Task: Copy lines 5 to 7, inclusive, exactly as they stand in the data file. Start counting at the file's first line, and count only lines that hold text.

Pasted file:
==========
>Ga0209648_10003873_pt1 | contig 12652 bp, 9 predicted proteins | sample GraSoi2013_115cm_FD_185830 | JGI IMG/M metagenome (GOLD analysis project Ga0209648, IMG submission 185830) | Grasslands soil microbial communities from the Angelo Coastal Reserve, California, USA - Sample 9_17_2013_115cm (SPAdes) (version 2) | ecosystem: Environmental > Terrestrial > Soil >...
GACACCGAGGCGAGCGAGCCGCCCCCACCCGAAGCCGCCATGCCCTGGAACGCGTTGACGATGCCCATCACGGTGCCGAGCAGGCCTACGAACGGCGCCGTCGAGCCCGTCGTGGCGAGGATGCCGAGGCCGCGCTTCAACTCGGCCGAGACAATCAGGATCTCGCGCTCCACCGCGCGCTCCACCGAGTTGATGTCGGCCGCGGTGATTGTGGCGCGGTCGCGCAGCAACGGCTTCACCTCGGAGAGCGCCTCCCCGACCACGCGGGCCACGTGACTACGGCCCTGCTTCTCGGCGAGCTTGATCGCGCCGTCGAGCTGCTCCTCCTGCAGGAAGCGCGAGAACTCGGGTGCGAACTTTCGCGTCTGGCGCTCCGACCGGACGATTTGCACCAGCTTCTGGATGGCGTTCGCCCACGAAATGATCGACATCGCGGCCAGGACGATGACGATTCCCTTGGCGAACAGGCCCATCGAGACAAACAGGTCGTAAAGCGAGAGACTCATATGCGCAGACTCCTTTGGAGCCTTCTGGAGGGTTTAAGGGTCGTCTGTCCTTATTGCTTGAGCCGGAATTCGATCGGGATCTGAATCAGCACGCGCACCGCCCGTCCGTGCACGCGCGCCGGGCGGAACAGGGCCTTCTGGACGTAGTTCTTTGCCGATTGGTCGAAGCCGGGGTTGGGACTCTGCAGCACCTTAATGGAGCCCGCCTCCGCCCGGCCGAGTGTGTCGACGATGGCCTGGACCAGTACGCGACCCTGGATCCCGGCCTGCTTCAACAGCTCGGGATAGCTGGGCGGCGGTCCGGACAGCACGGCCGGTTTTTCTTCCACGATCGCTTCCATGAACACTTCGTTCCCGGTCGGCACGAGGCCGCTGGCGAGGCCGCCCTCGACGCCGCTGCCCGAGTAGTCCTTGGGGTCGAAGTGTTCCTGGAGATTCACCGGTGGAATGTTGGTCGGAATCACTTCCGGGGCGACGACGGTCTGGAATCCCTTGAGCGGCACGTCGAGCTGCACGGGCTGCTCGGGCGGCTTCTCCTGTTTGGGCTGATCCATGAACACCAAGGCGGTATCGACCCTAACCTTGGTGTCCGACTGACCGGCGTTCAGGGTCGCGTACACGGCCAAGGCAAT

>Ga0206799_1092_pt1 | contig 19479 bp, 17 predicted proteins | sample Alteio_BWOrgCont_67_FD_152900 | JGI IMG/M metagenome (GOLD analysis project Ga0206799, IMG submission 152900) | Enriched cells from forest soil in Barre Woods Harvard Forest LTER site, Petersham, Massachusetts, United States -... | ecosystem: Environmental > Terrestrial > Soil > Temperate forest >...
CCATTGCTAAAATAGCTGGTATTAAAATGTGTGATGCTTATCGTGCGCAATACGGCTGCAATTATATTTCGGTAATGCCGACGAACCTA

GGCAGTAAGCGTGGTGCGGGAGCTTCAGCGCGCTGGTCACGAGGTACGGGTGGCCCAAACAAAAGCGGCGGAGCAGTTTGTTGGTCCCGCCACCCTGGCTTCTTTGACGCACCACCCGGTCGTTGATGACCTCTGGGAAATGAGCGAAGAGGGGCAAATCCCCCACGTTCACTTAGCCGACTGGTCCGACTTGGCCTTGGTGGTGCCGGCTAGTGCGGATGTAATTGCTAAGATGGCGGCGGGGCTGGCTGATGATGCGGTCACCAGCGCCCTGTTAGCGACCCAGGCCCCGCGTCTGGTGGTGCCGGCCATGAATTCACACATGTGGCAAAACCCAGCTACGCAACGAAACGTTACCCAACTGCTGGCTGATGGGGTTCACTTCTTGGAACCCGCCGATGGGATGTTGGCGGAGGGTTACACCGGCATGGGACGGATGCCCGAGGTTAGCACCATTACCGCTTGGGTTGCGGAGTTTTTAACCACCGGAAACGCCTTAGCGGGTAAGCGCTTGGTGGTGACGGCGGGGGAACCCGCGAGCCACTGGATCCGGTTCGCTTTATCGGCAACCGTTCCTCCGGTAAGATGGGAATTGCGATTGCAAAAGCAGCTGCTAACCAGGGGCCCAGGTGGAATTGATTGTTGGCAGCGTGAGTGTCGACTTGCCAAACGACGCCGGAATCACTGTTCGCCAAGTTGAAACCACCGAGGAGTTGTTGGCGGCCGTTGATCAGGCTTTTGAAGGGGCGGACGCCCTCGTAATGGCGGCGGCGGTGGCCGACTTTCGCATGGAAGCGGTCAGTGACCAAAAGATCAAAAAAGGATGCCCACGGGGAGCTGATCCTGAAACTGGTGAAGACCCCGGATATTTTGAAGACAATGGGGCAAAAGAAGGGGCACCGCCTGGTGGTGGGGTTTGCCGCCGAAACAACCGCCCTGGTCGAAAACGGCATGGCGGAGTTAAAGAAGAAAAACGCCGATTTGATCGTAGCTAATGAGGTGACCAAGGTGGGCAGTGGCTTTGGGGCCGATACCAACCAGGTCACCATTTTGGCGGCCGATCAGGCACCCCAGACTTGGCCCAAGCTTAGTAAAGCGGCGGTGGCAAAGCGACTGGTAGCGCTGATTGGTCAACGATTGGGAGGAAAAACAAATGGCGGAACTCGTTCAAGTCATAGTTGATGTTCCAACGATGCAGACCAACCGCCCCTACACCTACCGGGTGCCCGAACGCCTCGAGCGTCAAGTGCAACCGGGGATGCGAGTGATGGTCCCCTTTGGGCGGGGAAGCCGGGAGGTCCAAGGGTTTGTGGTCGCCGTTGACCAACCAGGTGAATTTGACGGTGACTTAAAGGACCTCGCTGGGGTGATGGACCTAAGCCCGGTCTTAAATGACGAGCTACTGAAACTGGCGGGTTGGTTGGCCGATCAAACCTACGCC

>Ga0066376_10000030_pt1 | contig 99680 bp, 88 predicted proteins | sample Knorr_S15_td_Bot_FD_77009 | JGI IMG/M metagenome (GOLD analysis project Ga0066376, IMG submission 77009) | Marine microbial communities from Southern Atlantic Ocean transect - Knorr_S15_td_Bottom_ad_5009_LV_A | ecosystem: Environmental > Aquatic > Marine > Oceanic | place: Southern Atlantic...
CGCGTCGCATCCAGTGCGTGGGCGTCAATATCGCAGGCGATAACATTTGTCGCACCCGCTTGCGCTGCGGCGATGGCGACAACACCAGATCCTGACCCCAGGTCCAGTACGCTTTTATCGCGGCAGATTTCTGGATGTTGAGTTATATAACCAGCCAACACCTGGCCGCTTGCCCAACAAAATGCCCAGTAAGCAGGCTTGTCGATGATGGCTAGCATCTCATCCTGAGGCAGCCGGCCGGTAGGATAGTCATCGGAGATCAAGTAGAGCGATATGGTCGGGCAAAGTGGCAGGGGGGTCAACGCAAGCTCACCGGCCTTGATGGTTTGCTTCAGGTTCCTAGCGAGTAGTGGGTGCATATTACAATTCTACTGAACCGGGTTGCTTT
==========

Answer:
GGCAGTAAGCGTGGTGCGGGAGCTTCAGCGCGCTGGTCACGAGGTACGGGTGGCCCAAACAAAAGCGGCGGAGCAGTTTGTTGGTCCCGCCACCCTGGCTTCTTTGACGCACCACCCGGTCGTTGATGACCTCTGGGAAATGAGCGAAGAGGGGCAAATCCCCCACGTTCACTTAGCCGACTGGTCCGACTTGGCCTTGGTGGTGCCGGCTAGTGCGGATGTAATTGCTAAGATGGCGGCGGGGCTGGCTGATGATGCGGTCACCAGCGCCCTGTTAGCGACCCAGGCCCCGCGTCTGGTGGTGCCGGCCATGAATTCACACATGTGGCAAAACCCAGCTACGCAACGAAACGTTACCCAACTGCTGGCTGATGGGGTTCACTTCTTGGAACCCGCCGATGGGATGTTGGCGGAGGGTTACACCGGCATGGGACGGATGCCCGAGGTTAGCACCATTACCGCTTGGGTTGCGGAGTTTTTAACCACCGGAAACGCCTTAGCGGGTAAGCGCTTGGTGGTGACGGCGGGGGAACCCGCGAGCCACTGGATCCGGTTCGCTTTATCGGCAACCGTTCCTCCGGTAAGATGGGAATTGCGATTGCAAAAGCAGCTGCTAACCAGGGGCCCAGGTGGAATTGATTGTTGGCAGCGTGAGTGTCGACTTGCCAAACGACGCCGGAATCACTGTTCGCCAAGTTGAAACCACCGAGGAGTTGTTGGCGGCCGTTGATCAGGCTTTTGAAGGGGCGGACGCCCTCGTAATGGCGGCGGCGGTGGCCGACTTTCGCATGGAAGCGGTCAGTGACCAAAAGATCAAAAAAGGATGCCCACGGGGAGCTGATCCTGAAACTGGTGAAGACCCCGGATATTTTGAAGACAATGGGGCAAAAGAAGGGGCACCGCCTGGTGGTGGGGTTTGCCGCCGAAACAACCGCCCTGGTCGAAAACGGCATGGCGGAGTTAAAGAAGAAAAACGCCGATTTGATCGTAGCTAATGAGGTGACCAAGGTGGGCAGTGGCTTTGGGGCCGATACCAACCAGGTCACCATTTTGGCGGCCGATCAGGCACCCCAGACTTGGCCCAAGCTTAGTAAAGCGGCGGTGGCAAAGCGACTGGTAGCGCTGATTGGTCAACGATTGGGAGGAAAAACAAATGGCGGAACTCGTTCAAGTCATAGTTGATGTTCCAACGATGCAGACCAACCGCCCCTACACCTACCGGGTGCCCGAACGCCTCGAGCGTCAAGTGCAACCGGGGATGCGAGTGATGGTCCCCTTTGGGCGGGGAAGCCGGGAGGTCCAAGGGTTTGTGGTCGCCGTTGACCAACCAGGTGAATTTGACGGTGACTTAAAGGACCTCGCTGGGGTGATGGACCTAAGCCCGGTCTTAAATGACGAGCTACTGAAACTGGCGGGTTGGTTGGCCGATCAAACCTACGCC

>Ga0066376_10000030_pt1 | contig 99680 bp, 88 predicted proteins | sample Knorr_S15_td_Bot_FD_77009 | JGI IMG/M metagenome (GOLD analysis project Ga0066376, IMG submission 77009) | Marine microbial communities from Southern Atlantic Ocean transect - Knorr_S15_td_Bottom_ad_5009_LV_A | ecosystem: Environmental > Aquatic > Marine > Oceanic | place: Southern Atlantic...
CGCGTCGCATCCAGTGCGTGGGCGTCAATATCGCAGGCGATAACATTTGTCGCACCCGCTTGCGCTGCGGCGATGGCGACAACACCAGATCCTGACCCCAGGTCCAGTACGCTTTTATCGCGGCAGATTTCTGGATGTTGAGTTATATAACCAGCCAACACCTGGCCGCTTGCCCAACAAAATGCCCAGTAAGCAGGCTTGTCGATGATGGCTAGCATCTCATCCTGAGGCAGCCGGCCGGTAGGATAGTCATCGGAGATCAAGTAGAGCGATATGGTCGGGCAAAGTGGCAGGGGGGTCAACGCAAGCTCACCGGCCTTGATGGTTTGCTTCAGGTTCCTAGCGAGTAGTGGGTGCATATTACAATTCTACTGAACCGGGTTGCTTT